We wandered down W 23rd St towards the High Line, a linear park built along the track of a disused railway.
The High Line runs up to W34th St and is an imaginative use of a derelict site, bringing a green space to the crowded city and a new perspective.
We turned back up W34th St and had a quick visit to Macy’s.
We were feeling quite confident about the journey from Staten Island to Croton-on-Hudson, 20 miles north of New York, on the east bank of the Hudson River. The forecast was waves of one foot, wind speeds around 10 knots, both well within Carina’s, and our, capabilities.
The actualite was rather different. By the time we drew level with the Statue of Liberty, the waves were more like 3 feet, and the wind was gusting 30 knots. There was no turning back.
We weren’t sure whether the weather forecast had been wrong, or it was the local effects of the tides, the wakes caused by the many large and small ferry boats, and the wind funnelling round the tall buildings. But I had gone down from the bridge to take photographs from the foredeck, and found myself trapped there, hanging on to the anchor post, unable to get back up to the bridge, while Carina pitched and tossed her way past Battery Park.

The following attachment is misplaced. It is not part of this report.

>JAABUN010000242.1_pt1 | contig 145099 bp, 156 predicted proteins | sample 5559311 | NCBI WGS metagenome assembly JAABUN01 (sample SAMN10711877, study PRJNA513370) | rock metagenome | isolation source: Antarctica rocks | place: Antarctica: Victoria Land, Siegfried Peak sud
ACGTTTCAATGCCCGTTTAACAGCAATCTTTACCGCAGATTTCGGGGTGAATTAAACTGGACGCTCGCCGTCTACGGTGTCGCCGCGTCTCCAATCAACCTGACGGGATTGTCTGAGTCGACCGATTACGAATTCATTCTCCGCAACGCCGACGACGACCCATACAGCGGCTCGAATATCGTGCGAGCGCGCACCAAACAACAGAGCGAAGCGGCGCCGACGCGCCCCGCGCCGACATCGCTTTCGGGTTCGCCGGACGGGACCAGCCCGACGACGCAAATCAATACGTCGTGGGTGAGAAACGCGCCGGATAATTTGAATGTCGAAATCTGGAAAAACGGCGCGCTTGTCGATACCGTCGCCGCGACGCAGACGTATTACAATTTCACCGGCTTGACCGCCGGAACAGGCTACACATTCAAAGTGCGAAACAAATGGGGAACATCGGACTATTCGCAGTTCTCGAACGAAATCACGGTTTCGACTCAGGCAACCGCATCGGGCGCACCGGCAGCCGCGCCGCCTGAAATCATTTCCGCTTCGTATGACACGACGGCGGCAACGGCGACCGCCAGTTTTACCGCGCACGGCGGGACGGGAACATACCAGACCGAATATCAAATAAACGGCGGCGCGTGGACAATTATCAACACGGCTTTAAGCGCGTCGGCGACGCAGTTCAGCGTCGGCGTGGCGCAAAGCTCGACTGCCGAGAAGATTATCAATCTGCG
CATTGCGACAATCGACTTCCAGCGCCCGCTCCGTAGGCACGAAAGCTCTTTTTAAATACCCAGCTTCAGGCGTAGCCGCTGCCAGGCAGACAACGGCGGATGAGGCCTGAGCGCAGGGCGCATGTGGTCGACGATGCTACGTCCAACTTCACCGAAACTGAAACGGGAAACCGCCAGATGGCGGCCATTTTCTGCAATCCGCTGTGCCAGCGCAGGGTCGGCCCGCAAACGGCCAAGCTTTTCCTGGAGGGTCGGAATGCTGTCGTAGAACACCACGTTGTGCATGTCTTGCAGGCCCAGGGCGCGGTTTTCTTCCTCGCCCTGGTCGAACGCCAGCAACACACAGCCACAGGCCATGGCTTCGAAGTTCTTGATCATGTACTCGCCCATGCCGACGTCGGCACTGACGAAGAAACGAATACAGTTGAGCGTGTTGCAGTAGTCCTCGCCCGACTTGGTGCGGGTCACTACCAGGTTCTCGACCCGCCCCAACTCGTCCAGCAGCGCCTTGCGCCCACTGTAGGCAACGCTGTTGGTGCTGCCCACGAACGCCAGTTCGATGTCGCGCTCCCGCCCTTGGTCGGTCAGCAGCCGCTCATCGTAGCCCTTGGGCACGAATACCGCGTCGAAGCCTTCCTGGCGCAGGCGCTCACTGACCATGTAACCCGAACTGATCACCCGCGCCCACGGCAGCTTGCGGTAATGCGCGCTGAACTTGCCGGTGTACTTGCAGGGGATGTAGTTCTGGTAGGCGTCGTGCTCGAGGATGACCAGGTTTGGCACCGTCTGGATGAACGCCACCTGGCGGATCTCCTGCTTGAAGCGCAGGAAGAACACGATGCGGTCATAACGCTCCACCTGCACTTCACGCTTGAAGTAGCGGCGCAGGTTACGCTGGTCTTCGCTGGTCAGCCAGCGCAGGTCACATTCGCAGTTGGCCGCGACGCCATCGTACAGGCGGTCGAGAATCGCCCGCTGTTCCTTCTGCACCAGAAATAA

Ellis Island, the gateway to America for millions.
Once we were properly into the Hudson River, things calmed down and perhaps because the immediate stress and danger was passed, the dramamine I’d taken as a precaution against motion sickness kicked in and I slept for the next two hours, waking up only half an hour before we got to Half Moon Bay Marina, where we were staying at Croton. We were consoled to find some other ‘Loopers’ there who had also made the trip from Great Kills that day, who had found the journey just as surprisingly difficult as we had.